Headshot of La Cieca

Cher Public

  • Rudolf: @ Poison Ivy Thanks for this posting of a younger Borodina Amneris. Warts and all. Do you know who... 12:38 AM
  • Porgy Amor: Well, this is an opera singer quip that goes back some ways, isn’t it? “The most... 12:36 AM
  • basso profundo: I may be late to this party but I just noticed that Elina Garanca has apparently written a... 12:26 AM
  • Poison Ivy: Poor taste, but … Entertaining to watch, no? 12:23 AM
  • Guestoria Unpopularenka: That’s beside the point. She’s had a history of attention-hogging. She... 12:19 AM
  • antikitschychick: ROFLMAO OMG Clita you are sooooo bad!! This made me laugh so hard…poor Mr. Giordani.... 12:11 AM
  • Poison Ivy: Yes but when you can sing like this, I say, carry on! httpv://www.youtub e.com/watch?v=G... 12:05 AM
  • Guestoria Unpopularenka: This basically sums up her whole existence. 11:54 PM
  • Rudolf: @ Gualtier M Mr. Massi IS young and good-looking but I hope he sounded better in the house. From... 11:40 PM
  • Rackon: JEEZ I hate this effing phone sometimes. *Swedish* LOL! 11:24 PM

Juan and two

I always think of Don Giovanni as half of the greatest opera ever written. Or, actually, about 2/3 of the greatest opera ever written. The first act is a masterpiece of the operatic canon. There’s sex, there’s danger, there’s suspense, there’s humor, and there’s absolutely great music. And there’s also a wonderful sense of ambiguity—for instance, what exactly is Don Giovanni doing in Donna Anna’s bedroom? is it a rape, or something else? Is Zerlina really just a naive young thing? “Batti batti bel Masetto” has such an artificial, coy feel to it that you have your doubts. All of these events converge in the suspenseful Act One finale.   Read more »

No business like snow business

Pytor Ilyich Tchaikovsky’s Eugene Onegin is his masterwork and its themes of social convention and unrequited longing surely struck a deep chord in a composer who, in late 19th century Russia, was gay and had to conduct himself carefully.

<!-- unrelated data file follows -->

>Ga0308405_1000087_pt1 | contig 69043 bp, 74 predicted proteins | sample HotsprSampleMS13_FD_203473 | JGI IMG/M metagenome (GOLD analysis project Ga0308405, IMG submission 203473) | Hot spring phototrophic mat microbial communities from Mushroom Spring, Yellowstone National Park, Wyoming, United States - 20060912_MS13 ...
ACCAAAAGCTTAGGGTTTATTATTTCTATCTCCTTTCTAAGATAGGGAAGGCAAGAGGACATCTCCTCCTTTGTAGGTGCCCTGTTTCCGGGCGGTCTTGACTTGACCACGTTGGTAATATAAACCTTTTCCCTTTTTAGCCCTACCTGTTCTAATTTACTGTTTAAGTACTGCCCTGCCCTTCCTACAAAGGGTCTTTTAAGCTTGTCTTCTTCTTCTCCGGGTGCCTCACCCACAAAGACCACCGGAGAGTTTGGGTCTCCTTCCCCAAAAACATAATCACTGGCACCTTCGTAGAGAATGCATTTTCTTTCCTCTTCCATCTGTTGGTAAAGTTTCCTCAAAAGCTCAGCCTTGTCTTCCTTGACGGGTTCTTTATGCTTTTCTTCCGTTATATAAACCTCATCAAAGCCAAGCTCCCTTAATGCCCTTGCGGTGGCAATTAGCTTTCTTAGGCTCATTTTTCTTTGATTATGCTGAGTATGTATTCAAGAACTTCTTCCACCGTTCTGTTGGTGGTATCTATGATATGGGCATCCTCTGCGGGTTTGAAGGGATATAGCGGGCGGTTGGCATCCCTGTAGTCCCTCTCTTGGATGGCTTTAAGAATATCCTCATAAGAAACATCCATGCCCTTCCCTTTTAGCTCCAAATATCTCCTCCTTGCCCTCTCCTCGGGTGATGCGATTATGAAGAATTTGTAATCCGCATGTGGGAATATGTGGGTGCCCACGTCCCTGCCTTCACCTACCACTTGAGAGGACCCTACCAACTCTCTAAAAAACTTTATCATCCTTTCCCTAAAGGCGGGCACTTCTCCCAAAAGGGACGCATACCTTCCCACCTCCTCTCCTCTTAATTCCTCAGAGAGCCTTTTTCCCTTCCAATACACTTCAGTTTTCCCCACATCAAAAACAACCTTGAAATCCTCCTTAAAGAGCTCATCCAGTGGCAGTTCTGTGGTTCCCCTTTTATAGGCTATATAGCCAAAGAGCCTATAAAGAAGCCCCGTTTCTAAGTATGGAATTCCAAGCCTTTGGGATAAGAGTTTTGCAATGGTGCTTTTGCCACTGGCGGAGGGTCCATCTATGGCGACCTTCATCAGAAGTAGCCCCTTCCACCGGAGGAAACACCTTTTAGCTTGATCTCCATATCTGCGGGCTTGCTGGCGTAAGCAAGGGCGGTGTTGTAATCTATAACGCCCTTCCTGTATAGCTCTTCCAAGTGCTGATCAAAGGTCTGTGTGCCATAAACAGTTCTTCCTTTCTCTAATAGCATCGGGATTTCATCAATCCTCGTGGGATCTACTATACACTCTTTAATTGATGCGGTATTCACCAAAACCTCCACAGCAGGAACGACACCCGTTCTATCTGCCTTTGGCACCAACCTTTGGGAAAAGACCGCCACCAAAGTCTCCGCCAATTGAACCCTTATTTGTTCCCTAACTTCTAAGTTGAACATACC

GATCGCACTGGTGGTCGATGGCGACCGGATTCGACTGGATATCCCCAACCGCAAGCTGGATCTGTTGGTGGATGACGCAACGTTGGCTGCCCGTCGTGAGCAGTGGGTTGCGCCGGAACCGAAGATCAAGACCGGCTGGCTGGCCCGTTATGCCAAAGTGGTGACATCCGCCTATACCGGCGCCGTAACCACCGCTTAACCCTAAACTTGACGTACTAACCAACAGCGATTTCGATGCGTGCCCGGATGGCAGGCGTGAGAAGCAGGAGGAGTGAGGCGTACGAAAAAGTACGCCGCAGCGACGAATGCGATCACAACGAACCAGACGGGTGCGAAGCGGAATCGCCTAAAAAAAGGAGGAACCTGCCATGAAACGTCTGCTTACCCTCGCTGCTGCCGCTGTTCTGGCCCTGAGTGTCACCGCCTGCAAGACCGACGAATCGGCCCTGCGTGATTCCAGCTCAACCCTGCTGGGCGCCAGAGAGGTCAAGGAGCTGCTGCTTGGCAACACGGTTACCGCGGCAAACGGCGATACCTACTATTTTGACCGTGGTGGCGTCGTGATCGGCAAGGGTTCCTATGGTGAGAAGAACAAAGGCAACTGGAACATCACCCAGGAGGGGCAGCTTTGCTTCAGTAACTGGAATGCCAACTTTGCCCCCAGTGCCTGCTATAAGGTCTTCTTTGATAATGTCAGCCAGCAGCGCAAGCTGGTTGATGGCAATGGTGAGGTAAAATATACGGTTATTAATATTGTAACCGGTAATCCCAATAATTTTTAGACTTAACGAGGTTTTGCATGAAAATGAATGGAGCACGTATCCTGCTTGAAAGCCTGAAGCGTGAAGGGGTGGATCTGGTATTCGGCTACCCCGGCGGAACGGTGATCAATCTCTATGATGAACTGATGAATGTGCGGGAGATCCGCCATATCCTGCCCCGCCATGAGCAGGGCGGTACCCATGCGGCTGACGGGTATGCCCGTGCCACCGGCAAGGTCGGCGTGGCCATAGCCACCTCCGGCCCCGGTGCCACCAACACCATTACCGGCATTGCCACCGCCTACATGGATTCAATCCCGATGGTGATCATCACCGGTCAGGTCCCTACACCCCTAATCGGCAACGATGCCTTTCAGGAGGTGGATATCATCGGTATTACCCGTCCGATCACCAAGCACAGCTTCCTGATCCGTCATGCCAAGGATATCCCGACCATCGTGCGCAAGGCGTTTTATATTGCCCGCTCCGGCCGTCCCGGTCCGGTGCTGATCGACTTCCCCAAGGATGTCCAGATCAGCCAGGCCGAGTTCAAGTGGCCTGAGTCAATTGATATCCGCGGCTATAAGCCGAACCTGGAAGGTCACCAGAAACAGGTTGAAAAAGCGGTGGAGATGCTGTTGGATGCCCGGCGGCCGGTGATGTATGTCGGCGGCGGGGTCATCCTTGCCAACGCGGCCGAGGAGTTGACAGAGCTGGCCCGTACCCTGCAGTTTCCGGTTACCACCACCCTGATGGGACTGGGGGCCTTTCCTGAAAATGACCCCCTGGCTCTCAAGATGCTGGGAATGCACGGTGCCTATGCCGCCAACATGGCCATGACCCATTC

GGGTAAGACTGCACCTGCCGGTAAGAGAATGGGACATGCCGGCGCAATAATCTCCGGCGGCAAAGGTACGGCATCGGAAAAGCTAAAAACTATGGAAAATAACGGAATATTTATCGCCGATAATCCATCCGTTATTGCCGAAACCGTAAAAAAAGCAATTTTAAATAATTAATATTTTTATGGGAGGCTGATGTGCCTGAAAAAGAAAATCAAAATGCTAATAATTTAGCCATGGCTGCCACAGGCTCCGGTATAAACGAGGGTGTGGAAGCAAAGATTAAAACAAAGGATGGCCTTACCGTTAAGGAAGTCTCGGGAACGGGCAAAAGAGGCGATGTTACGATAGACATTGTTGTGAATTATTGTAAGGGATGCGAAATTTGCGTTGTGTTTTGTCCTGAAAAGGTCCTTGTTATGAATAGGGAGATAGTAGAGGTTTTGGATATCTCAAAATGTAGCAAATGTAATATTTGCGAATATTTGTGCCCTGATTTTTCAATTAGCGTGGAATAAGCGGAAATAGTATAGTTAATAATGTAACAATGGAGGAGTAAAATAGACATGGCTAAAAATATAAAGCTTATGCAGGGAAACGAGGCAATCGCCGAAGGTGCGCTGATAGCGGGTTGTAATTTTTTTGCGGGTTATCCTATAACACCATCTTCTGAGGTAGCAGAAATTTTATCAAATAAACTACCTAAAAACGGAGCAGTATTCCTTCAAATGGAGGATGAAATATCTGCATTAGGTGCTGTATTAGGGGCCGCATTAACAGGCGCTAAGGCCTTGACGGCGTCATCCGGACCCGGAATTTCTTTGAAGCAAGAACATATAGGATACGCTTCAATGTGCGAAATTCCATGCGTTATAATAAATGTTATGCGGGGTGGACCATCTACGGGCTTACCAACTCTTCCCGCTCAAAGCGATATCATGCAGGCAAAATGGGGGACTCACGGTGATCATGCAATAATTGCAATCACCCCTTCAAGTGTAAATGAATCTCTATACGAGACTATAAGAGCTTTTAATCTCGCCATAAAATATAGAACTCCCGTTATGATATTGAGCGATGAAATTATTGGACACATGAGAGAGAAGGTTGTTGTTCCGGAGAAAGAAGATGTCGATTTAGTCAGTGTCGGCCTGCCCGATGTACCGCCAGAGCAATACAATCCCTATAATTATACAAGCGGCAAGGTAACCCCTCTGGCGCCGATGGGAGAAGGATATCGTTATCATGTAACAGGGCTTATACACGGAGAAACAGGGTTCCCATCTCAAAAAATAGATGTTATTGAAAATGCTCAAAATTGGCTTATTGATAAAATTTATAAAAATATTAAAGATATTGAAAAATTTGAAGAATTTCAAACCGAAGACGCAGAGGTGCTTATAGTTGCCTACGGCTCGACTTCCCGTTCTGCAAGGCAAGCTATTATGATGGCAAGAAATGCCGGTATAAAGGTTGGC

I’d like to say a brief requiem for the Metropolitan Opera’s last production, brilliantly designed by Michael Levine and directed by Robert Carsen. Its strong use of color and abstraction brought an easy focus to the unabashed romanticism and melancholy of this work.  Read more »

Tonight or Neva

Last night, the Met opened the 2013-14 season with a handsome, fairly conservative new production of Eugene Onegin by Deborah Warner that replaces the handsome, fairly conservative one by Robert Carsen. (The trend is clear.) The major singers were good, the lesser ones could have been better, the applause at evening’s end was polite and nobody carried on (aside from a brief, pre-opera gay rights demo in the Family Circle). All was serene as the Neva in midwinter between storms. Storms are undesirable to management.   Read more »

snow

There’s no business like snow business

Tonight at long last brings us to our first Met livechat of the season, cher public.

Read more »

new_puritans

Our retrospection will now be all to the future

La Cieca predicts you won’t be seeing any puritans at the Met next season, except of course for the ones who slouch around during intermission hissing, “You call that a trill?”

Read more »

odorama

Scent of mystery

La Cieca has been sniffing around her generally reliable (and fragrant) sources, and she thinks she has pieced together a list of the dozen operas to be featured in the 2013-2014 season of “The Met: Live in HD.”

Read more »

king_roger

Desert fox

Karol Szymanowski’s 1926 King Roger was the sleeper hit of SFO’s season, not so much for its weird, mystical theme and feeble libretto but because the music is powerfully effective.

Read more »

jj_post

Sensational

Juan Diego Flórez made an untraditional Nemorino, his small but diamond-bright tenor unlike the luscious lyric voice usually heard in this part.”

Read more »

Read more »

Passaggio/fail basis

Not only has physical therapy healed Mariusz Kwiecien‘s shapely back, it’s apparently added a third to the top of his range. [New York Times]

Read more »

Read more »

Bringing Mariusz back

Good news, barihunk lovers! According to a press release from the Met, Mariusz Kwiecien will return to the stage for the title role of Don Giovanni on October 25, in time for the HD telecast October 29 as well as remaining scheduled performances through November 11.

Read more »